At the end of the process, your viva is now much more likely to be online to avoid travel, however you choose to study. Your thesis will take the same form and have the same requirements.
From these points it is obvious that with regards to many aspects, you will have no different an experience than your on campus peers. There are even many advantages to doing a PhD from home!
Advantages of doing a PhD by distance learning
Distance learning PhDs allow you to do your research at a time and place that suits your current lifestyle and commitments. Therefore they are ideal if you have a family or a job you wish to do it alongside.
It is a great option if you live in other countries and wish to study in a foreign institution without moving halfway around the world. This may also be the case if you need to access resources in another country or institute. This also applies if you work with a partnership organisation for much of the PhD.
In the US most (if not all) doctoral programs require a period of taught courses before the PhD research program begins. If this is not for you and you want to just get stuck in with your own study, then a distance learning PhD elsewhere may be a great option for you.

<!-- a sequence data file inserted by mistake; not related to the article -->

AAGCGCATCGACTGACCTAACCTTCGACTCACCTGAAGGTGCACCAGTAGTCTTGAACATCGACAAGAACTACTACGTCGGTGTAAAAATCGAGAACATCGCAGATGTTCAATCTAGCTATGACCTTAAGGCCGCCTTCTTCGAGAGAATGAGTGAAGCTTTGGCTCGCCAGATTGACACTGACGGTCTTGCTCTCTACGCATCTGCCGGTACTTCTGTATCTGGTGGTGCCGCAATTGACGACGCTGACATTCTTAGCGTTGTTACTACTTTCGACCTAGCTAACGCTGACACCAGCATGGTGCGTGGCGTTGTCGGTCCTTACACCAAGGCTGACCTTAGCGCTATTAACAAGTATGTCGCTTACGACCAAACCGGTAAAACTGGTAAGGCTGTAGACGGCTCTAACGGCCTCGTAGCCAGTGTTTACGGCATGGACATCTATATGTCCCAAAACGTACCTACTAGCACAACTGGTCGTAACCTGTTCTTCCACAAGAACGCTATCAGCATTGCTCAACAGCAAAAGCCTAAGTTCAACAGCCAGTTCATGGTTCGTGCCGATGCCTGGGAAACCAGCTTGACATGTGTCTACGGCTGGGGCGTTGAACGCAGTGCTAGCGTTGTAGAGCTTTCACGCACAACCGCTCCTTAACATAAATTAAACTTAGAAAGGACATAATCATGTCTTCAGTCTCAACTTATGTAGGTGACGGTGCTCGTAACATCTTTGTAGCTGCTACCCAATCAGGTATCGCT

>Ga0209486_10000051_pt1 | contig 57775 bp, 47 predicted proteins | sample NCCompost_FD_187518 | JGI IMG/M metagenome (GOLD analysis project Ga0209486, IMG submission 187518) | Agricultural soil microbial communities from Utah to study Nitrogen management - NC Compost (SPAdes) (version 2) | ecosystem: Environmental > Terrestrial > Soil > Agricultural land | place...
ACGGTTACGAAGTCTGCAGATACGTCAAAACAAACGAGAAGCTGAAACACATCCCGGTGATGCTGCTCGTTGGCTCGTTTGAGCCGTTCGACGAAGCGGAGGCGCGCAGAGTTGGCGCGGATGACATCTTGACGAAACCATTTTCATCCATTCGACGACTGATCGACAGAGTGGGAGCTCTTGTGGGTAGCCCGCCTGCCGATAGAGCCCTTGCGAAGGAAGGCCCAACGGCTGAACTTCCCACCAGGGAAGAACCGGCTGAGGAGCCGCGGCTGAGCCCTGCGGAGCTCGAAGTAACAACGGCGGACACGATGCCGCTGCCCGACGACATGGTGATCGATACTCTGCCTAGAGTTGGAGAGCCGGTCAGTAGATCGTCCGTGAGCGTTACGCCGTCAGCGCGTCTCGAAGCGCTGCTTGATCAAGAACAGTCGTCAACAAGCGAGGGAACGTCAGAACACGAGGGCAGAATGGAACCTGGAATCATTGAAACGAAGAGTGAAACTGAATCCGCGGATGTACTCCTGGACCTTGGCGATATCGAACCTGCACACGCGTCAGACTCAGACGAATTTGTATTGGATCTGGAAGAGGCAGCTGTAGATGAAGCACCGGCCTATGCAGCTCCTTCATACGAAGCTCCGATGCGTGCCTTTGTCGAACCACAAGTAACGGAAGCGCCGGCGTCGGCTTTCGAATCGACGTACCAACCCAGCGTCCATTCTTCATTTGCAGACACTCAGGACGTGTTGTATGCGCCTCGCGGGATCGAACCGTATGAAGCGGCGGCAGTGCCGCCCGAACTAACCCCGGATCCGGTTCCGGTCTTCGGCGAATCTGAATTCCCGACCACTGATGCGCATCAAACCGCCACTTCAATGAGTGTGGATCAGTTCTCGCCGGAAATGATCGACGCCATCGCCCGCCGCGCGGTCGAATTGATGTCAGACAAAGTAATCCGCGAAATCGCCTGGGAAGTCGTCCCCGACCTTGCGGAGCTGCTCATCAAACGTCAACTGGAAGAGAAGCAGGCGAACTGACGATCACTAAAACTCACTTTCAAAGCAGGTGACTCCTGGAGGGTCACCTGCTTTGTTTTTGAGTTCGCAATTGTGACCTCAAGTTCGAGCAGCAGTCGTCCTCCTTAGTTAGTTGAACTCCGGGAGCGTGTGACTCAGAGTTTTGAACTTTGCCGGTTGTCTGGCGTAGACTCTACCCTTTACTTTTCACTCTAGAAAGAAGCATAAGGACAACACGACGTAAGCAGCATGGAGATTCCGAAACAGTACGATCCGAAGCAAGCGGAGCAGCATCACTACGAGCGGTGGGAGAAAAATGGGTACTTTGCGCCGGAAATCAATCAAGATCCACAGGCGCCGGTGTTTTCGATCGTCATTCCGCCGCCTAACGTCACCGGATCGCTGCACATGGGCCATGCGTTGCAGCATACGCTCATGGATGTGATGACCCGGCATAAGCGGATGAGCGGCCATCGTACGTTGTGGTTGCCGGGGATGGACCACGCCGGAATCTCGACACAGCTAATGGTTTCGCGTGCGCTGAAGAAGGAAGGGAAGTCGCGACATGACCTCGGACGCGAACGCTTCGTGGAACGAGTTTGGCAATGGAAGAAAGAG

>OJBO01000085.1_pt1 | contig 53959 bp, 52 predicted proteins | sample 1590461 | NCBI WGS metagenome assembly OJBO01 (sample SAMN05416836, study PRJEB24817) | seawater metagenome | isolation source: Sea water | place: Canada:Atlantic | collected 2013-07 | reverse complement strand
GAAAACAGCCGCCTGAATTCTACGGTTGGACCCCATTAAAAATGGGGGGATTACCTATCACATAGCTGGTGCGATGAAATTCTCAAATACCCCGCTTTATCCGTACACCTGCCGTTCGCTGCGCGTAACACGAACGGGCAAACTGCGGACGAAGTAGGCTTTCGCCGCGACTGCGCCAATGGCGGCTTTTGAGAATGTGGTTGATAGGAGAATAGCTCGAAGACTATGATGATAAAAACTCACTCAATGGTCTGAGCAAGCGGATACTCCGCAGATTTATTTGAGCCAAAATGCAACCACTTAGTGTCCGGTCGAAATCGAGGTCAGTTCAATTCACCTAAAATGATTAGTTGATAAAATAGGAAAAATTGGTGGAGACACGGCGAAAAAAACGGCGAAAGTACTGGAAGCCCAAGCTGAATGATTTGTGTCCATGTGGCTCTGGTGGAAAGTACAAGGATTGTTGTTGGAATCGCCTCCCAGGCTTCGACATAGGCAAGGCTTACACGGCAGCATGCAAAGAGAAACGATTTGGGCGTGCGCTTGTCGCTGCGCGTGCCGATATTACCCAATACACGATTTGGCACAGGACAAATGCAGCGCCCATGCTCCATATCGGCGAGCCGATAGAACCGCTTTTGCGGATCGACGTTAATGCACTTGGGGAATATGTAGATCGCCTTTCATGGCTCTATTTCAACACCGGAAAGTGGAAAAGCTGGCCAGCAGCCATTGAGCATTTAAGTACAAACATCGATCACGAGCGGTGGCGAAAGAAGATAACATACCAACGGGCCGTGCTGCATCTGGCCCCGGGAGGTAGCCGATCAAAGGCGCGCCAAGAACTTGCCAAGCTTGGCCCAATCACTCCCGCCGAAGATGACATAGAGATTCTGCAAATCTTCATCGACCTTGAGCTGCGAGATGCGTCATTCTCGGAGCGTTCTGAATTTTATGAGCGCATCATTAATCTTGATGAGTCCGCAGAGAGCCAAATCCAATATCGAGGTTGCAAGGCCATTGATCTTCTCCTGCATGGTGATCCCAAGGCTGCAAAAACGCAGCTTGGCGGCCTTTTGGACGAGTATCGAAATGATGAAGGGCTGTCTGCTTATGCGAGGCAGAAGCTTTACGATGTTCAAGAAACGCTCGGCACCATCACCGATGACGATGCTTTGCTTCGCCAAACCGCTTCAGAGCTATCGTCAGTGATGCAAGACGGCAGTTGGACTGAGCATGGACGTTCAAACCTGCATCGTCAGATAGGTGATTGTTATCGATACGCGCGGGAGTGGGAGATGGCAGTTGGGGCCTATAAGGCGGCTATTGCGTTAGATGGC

A distance learning PhD works well with a part time option and they are usually offered as such.
Generally there is a more age diverse cohort, with more older students.
An online PhD demonstrates more independence as with a less fixed structure of the working day (e.g. office opening times) it can be much more difficult to find focus.
Of course doing a distance learning PhD may be a much greener option due to the reduction in travel. However most students do tend to live near campus so will be walking anyway. Therefore saving on your carbon emissions may or may not be an advantage.
Doing a PhD online also has many negatives associated with it; probably more than the benefits. Consider how these will affect you carefully.
Disadvantages of doing a PhD by distance learning
Is it possible for you to study remotely?
Generally only a narrow range of PhD programs are currently offered so depending on your field, an online PhD may not be possible. Many subjects, such as those which are lab-based just can't be done through distance learning, although there may be phases of even a practical based subject that could be adapted to distance learning (Fast et al., 2022). There is the exception of location-based PhDs such as those done in a hospital or remote field centre. In this respect, you may benefit from a supervisor local to you. You need to be able to evidence that you can do the PhD with the resources available to you where you are based e.g. access to a suitable internet connection.